Moderator & Panellist – Melissa G. Ocepek is an Assistant Professor at the University of Illinois in the School of Information Sciences. Her primary research area is everyday information behaviour, and much of her work addresses the intersection of food, information, and culture.
Panellist – Gary Burnett, a Professor at Florida State University’s School of Information, focuses on theoretical work related to information, social contexts, individual characteristics, and practices of signification. He is a long-time member of the Grateful Dead Scholar’s Caucus, an interdisciplinary group of researchers.
Panellist – Eric Forcier is a doctoral candidate at Swinburne University of Technology and a student member of the Centre for Transformative Media Technologies. His doctoral research explores the information-related activities of media fans in postdigital everyday life.
Panellist – Yazdan Mansourian is a lecturer in the School of Information Studies at Charles Sturt University in Australia. His research interest is information behaviour in serious leisure. Yazdan explores the role of joy and pleasure in engaging people with hobbies, amateurism and volunteer activities and what inspires them to seek, share, use and produce information in this context.
- Agarwal, N.K. (2018). Exploring context in information behavior: seeker, situation, surroundings, and shared identities. Morgan & Claypool Publishers.
- Caillois, R. (1961). The definition of play. In R. Caillois, Man, play, and games (pp. 3-10). Translated by Meyer Barash. Librarie Grimard.
- Courtright, C. (2007). Context in information behavior research. Annual Review of Information Science and Technology, 41(1), 273-306. https://doi.org/10.1002/aris.2007.1440410113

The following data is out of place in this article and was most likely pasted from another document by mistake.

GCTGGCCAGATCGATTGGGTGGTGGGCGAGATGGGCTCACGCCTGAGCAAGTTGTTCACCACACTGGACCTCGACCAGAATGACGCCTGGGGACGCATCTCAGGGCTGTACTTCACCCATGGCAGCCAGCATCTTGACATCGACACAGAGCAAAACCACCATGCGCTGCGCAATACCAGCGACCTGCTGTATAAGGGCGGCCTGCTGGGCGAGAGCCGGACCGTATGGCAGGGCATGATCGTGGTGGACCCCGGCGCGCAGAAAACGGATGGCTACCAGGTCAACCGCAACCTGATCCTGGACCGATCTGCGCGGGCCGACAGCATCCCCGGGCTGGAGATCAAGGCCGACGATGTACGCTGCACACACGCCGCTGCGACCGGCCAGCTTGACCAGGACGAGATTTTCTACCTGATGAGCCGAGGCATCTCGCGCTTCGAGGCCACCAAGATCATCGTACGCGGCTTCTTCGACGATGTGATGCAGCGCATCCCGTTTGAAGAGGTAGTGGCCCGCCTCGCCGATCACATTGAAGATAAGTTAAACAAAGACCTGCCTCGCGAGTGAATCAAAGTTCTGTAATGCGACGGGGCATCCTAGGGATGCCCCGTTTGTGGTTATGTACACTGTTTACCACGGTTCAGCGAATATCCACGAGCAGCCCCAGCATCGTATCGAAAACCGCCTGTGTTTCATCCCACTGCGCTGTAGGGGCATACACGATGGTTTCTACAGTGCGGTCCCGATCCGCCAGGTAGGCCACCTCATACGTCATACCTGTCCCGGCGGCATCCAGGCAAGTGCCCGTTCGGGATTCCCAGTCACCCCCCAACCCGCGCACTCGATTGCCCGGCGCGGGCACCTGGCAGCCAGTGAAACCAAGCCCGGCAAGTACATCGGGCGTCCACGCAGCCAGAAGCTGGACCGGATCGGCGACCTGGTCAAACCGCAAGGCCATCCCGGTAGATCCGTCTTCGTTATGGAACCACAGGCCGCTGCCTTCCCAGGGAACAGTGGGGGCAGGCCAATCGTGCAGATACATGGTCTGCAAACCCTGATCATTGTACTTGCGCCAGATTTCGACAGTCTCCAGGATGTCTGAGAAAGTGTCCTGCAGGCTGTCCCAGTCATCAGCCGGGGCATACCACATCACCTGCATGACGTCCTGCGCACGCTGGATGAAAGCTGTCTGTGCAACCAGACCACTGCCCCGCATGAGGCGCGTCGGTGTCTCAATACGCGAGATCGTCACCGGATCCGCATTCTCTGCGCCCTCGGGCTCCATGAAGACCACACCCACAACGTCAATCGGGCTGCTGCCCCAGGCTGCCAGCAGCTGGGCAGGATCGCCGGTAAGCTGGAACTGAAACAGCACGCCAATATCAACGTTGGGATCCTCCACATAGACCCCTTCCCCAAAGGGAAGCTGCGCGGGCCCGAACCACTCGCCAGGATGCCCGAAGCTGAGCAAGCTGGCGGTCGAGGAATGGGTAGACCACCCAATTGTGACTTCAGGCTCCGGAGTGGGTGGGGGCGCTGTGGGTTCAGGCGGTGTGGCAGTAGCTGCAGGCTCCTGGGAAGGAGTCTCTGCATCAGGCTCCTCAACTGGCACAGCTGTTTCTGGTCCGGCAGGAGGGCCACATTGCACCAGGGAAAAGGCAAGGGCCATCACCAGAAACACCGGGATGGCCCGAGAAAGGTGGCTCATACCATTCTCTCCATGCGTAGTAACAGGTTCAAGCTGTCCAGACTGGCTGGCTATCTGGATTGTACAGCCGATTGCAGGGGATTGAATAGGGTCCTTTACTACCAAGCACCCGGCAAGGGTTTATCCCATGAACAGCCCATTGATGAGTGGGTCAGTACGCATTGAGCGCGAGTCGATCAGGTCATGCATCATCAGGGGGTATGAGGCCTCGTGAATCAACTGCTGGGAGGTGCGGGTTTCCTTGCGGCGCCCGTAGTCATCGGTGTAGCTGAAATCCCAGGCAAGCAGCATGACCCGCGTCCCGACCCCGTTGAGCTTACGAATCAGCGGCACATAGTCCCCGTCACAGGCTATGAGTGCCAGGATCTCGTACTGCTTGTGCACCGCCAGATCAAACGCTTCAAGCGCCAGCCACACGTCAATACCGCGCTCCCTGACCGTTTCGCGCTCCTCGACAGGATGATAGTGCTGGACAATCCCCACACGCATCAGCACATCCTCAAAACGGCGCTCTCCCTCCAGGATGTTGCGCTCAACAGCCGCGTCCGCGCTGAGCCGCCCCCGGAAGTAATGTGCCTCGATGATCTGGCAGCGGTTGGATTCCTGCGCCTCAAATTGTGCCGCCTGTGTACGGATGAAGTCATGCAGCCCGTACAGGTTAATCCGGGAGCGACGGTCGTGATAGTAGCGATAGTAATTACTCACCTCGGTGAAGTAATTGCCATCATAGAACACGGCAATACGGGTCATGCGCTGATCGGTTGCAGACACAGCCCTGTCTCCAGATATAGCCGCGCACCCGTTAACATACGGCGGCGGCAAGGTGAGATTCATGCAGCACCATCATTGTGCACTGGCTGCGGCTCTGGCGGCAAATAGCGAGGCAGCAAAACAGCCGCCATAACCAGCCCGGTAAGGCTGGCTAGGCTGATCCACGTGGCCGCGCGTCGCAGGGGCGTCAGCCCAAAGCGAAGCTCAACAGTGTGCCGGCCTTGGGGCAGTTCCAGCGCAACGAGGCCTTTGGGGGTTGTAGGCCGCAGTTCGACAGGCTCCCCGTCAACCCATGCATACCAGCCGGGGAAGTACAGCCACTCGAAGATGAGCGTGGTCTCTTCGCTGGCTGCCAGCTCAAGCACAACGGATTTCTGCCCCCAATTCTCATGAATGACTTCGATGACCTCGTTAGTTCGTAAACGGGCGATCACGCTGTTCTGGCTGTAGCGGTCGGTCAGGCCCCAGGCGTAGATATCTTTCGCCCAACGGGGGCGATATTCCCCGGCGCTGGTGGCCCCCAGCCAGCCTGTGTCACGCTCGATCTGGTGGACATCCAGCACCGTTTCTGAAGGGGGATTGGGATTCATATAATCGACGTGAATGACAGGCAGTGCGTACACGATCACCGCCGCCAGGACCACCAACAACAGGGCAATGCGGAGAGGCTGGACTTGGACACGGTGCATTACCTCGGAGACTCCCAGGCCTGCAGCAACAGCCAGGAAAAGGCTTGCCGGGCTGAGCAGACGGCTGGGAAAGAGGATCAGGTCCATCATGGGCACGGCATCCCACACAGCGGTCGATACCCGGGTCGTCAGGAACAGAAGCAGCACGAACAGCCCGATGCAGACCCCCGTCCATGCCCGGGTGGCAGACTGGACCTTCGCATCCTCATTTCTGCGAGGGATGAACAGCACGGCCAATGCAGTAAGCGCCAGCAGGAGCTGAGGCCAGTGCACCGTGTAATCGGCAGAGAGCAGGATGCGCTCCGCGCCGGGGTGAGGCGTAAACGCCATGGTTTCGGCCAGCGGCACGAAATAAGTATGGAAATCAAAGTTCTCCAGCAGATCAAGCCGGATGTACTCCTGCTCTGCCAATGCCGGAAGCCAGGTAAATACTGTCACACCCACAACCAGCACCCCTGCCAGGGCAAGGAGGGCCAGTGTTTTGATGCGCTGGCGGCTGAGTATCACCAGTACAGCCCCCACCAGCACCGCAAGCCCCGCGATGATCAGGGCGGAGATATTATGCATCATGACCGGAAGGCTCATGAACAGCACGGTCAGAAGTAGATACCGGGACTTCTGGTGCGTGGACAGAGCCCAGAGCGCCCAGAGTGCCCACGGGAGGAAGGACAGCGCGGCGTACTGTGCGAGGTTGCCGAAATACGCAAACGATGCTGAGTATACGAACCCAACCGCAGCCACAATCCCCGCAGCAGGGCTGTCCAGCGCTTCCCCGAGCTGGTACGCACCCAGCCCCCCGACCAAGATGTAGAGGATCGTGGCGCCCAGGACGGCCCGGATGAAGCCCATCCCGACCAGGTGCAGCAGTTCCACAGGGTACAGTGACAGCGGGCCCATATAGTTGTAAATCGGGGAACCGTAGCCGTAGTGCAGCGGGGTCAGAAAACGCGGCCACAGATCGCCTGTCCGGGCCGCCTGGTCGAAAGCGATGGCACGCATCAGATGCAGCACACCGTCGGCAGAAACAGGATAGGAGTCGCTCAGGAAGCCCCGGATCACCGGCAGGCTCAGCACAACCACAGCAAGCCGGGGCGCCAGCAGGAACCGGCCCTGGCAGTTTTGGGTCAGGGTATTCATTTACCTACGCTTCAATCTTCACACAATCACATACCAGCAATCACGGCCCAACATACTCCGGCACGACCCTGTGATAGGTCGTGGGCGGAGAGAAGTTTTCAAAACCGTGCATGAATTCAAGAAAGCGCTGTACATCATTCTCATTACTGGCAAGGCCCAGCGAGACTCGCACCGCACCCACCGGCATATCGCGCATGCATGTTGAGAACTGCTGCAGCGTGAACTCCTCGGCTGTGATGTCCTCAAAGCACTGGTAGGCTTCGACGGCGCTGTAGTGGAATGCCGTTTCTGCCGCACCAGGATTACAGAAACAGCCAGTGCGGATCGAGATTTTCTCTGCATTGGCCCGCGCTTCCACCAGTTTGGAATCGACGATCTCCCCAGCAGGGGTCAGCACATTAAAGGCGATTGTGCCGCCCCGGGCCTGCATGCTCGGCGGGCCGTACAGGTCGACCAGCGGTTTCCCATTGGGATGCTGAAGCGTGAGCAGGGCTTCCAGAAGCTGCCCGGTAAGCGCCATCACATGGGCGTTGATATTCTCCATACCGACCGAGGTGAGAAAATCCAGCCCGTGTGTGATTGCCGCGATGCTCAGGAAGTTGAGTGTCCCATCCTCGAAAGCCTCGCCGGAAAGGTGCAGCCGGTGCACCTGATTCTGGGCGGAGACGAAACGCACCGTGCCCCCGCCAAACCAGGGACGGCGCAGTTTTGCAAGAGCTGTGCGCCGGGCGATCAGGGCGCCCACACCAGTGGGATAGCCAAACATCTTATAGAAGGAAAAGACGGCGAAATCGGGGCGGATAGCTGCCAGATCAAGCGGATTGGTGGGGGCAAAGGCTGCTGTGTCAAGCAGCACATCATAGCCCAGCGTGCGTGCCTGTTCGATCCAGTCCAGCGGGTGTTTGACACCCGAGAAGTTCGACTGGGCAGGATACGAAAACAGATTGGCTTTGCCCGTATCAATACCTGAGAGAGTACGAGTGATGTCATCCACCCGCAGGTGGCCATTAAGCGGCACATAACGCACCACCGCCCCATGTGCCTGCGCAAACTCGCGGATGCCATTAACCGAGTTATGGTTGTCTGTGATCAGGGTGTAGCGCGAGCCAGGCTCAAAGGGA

- Hartel, J. (2003). The serious leisure frontier in library and information science: hobby domains. Knowledge organization, 30(3-4), 228-238.
- Jaeger, P.T. & Burnett, G. (2010). Information worlds: social context, technology, and information behavior in the age of the Internet. Routledge. http://dx.doi.org/10.4324/9780203851630
- Kari, J. & Hartel, J. (2007). Information and higher things in life: addressing the pleasurable and the profound in information science. Journal of the American Society for Information Science & Technology, 58(8), 1131-1147. http://dx.doi.org/10.1002/asi.20585
- Lee, K.J. & Hwang, S. (2018). Serious leisure qualities and subjective well-being. The Journal of Positive Psychology, 13(1), 48-56. http://dx.doi.org/10.1080/17439760.2017.1374437
- Taylor, L.D. (2019). Eudaimonia, hedonia, and fan behavior: examining the motives of fans of fictional texts. Psychology of Aesthetics, Creativity, and the Arts. http://dx.doi.org/10.1037/aca0000270